What is a Midfoot Sprain?
A midfoot sprain is an injury to the ligaments of the central region of the foot, known as the midfoot. It is a common injury that occurs during athletics, in particular those sports where there is cutting and twisting that can lead to this injury. It can cause an athlete to miss considerable time from his or her season. Greg Oden of the Portland Trailblazers and Jason Witten of the Dallas Cowboys are two recent high level athletes who sustained a sprain of their midfoot.
How does a midfoot sprain occur?
Any twisting injury to the lower extremity where the athlete’s body turns and their foot remains planted in the ground or playing surface can lead to a midfoot sprain. When the athlete twists all the force that occurs when they plant and pivot is transmitted through their foot as opposed to through the ground. This can also occur in sports where the foot is purposely kept in place like a stirrup for jockeys and for windsurfers. Different playing surfaces and shoe wear can have an affect on an injury depending on the amount of friction that occurs between the two. An injury can also occur when another athlete lands or steps on the back of the patient’s heel causing a large force to occur directly through the foot.
Who gets a midfoot sprain?
Midfoot sprains can occur in many sports, but typically occur in those that risk the athlete’s foot to a twisting injury. The most common sport for this to occur in would be football, however athletes in soccer, basketball, field hockey and many others can sustain these injuries. Also, those unique sports in which the foot is locked into a position place the midfoot at risk of an injury. As noted above, these can equestrian sports, windsurfing, and pedaling sports.
What is the relevant anatomy of a midfoot sprain?
The human foot is a highly complex structure made up of 26 separate bones and 33 joints to go along with numerous muscles, tendons, nerves and blood vessels. The structure of the foot is such that there are 2 different arches: a longitudinal (lengthways) and transverse (across the middle of the foot). They are formed by the shapes of the bones themselves and are held in place by the plantar fascia, a tough ligament on the bottom of the foot which attaches to the heel bone (calcaneus) on one end and the toes on the other. The plantar fascia maintains the shape of the arch with a “windlass mechanism” like that of a sail where each end is fixed and the sail itself forms an arch shape in the wind.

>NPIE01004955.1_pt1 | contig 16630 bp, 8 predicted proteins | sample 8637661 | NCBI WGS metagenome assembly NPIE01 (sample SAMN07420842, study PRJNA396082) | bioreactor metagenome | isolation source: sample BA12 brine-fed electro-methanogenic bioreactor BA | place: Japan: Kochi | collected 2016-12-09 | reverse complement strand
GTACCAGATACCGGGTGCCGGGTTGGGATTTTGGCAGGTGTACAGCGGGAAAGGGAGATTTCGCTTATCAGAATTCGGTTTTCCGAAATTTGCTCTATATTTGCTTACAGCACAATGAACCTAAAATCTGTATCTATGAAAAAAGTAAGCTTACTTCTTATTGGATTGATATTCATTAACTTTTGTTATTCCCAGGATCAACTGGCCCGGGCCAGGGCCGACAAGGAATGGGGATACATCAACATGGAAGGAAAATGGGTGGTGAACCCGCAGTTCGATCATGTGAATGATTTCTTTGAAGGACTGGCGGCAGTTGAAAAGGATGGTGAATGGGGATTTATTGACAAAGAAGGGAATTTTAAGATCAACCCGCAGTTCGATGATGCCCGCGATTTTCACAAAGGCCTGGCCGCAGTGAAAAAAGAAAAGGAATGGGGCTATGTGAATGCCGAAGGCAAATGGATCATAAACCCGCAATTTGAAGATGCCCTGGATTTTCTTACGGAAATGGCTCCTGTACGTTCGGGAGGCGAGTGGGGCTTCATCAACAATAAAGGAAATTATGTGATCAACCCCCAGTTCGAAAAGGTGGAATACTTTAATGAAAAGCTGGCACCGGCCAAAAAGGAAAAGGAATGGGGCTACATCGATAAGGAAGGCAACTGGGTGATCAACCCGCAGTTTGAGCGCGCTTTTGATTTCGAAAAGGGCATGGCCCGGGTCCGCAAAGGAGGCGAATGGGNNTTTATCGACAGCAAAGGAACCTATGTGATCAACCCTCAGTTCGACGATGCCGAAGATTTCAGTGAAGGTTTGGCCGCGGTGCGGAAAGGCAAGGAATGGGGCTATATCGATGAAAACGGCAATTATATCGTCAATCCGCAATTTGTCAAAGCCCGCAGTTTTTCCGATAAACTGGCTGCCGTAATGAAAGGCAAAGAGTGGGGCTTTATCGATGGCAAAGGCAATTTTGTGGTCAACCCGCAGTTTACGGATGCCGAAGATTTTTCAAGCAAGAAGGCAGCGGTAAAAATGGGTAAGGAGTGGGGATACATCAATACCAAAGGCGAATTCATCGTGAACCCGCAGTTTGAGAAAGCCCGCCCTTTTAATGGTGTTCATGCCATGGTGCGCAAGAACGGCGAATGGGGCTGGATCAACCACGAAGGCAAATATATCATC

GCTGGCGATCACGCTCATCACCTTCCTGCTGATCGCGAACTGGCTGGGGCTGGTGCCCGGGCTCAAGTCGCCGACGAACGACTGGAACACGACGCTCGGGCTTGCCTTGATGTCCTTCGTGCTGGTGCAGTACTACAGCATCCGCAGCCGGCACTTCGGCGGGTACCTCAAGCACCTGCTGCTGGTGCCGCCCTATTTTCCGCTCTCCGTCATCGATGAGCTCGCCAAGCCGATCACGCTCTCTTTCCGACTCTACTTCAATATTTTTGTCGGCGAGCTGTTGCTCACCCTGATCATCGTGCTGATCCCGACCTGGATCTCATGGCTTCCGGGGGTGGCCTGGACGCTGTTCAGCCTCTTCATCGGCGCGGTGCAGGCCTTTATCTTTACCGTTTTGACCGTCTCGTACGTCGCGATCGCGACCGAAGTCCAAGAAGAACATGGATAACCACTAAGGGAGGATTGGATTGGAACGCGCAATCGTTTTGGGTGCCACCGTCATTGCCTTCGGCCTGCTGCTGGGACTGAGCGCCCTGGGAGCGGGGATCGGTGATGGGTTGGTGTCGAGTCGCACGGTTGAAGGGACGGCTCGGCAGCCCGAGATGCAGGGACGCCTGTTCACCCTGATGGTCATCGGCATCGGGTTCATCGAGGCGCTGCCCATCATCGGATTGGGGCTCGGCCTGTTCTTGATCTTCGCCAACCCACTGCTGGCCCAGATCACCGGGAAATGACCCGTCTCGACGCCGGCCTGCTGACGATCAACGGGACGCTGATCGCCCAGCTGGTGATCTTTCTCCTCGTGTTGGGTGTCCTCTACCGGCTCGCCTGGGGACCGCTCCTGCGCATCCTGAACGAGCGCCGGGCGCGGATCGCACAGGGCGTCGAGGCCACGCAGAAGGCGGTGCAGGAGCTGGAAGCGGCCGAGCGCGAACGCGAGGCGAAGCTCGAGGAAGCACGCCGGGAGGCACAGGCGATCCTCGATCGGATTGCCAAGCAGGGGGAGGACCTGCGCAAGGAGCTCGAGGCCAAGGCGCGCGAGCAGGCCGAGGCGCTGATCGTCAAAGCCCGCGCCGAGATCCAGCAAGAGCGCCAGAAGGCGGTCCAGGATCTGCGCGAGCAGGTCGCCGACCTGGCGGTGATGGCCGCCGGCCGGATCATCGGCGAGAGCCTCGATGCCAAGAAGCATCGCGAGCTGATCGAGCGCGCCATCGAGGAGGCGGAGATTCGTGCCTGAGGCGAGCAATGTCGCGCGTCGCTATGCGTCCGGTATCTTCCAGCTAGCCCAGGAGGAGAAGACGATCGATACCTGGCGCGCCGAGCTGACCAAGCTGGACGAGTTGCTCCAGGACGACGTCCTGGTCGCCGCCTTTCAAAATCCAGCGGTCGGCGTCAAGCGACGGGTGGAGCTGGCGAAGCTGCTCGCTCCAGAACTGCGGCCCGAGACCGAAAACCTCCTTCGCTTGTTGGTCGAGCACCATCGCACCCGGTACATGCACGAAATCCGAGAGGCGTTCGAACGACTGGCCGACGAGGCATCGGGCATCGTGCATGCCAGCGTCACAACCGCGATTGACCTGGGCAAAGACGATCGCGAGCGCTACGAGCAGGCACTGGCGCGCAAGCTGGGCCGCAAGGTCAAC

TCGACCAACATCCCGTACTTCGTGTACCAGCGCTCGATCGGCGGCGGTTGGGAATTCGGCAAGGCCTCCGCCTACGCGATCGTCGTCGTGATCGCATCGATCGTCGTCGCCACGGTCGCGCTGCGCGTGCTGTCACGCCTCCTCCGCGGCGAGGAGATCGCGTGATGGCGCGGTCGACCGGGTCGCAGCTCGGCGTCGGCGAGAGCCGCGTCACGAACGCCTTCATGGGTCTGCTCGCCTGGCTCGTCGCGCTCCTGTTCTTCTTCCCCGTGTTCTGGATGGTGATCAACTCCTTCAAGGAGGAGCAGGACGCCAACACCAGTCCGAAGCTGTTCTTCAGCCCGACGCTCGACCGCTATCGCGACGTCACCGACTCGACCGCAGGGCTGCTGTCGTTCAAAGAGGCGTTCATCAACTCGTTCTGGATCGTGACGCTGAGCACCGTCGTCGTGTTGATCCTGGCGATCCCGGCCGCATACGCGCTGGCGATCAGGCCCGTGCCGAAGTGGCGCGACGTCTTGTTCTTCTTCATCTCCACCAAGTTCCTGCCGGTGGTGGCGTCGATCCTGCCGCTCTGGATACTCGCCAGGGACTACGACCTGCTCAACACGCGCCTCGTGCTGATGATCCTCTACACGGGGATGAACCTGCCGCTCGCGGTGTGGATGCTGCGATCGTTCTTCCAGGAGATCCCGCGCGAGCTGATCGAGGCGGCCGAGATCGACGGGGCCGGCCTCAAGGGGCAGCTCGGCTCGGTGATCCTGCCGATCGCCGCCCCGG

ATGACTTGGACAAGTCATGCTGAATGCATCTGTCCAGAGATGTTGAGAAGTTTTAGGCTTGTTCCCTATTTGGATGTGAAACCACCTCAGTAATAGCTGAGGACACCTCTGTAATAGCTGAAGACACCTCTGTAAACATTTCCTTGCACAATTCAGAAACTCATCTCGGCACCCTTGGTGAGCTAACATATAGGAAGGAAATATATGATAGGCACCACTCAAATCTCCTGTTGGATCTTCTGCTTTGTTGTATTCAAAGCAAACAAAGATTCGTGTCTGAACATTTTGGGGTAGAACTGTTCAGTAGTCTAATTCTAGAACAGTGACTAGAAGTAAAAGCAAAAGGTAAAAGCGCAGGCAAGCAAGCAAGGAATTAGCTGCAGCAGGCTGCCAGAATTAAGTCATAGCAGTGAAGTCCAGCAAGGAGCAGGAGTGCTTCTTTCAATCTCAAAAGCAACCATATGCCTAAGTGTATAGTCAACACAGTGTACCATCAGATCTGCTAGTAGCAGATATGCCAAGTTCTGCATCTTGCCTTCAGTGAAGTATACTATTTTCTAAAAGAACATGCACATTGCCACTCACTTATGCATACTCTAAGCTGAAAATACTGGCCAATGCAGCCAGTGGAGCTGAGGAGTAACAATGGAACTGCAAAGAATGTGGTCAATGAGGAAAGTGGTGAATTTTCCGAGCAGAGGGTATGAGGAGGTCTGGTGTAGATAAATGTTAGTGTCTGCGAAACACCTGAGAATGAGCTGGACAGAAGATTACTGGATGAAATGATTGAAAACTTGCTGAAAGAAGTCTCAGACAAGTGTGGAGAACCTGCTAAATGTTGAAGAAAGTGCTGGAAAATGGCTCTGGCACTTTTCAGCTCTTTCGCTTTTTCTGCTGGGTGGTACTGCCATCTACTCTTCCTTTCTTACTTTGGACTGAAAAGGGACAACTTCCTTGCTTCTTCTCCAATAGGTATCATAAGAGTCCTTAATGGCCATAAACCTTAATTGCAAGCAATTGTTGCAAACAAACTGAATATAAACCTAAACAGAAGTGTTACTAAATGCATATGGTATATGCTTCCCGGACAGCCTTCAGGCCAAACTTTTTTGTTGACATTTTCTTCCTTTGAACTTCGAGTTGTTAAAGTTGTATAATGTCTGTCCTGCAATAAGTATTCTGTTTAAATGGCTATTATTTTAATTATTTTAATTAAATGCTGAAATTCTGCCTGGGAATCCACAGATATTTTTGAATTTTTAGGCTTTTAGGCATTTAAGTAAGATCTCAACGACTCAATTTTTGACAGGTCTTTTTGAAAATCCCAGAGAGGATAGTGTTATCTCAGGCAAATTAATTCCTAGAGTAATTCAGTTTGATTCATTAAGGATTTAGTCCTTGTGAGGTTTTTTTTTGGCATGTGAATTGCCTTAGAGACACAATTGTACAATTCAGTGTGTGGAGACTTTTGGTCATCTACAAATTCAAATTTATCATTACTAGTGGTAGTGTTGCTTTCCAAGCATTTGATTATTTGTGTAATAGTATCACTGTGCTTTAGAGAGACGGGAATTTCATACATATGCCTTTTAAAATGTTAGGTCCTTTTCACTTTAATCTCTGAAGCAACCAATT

The foot is divided into 3 regions a forefoot (front- toes), a midfoot (middle) and a hindfoot (back – ankle and heel regions). The midfoot is comprised of five small bones including the 3 cuneiforms, navicular and cuboid. There is a highly complex system of ligaments attaching each of these bones to one another and also to the forefoot and hindfoot. The midfoot is located in the middle of both the transverse and longitudinal arches and forms the apex of each arch. A midfoot sprain can refer to a stretch injury to any of these ligaments.
How do you diagnose a midfoot sprain?
An athlete with a midfoot sprain will have sustained a twisting or pivoting injury to his or her foot. They will develop immediate pain and later swelling in the central region of their foot. The swelling often can lead to bruising on either the top or bottom or the foot. How much swelling and subsequent bruising occurs is related to how severe the injury is. The athlete will also complain of pain with bearing weight. In milder injuries they will be able to walk without too much pain, but the higher demands on the foot in athletics will be painful. On the other end of the spectrum, in more severe injuries, the injured athlete may not be able to bear any weight even to walk.
On physical examination, the injured foot will look swollen and be tender over the injured joints. It’s important that the examining physician localize the injury to the specific joints involved. The tendons of the foot should remain intact in a midfoot sprain, however their motion may produce pain in the foot if they place stress on the injured joints with motion.
When is advanced imaging needed for a midfoot sprain?
As in most acute injuries, plain radiographs are important to obtain of the foot in different planes. The xrays should be taken with the patient standing and bearing weight if possible. In an injury where a ligament, or ligaments, rupture completely the athlete’s body weight may cause certain bones of the foot to space further apart on the weight-bearing radiographs which not be apart on the xrays without any pressure. This would be indicative of a more severe injury where the injured ligaments are no longer tethered to different bones on either end, therefore the person’s weight can separate them apart. The integrity of the arches of the foot can also be evaluated on these xrays. Sometimes in more severe injuries, the athlete may be too painful to stand for the xrays. In these circumstances, stress xrays where the examiner gently turns the foot to recreate the initial injury can be taken to see if the bones separate.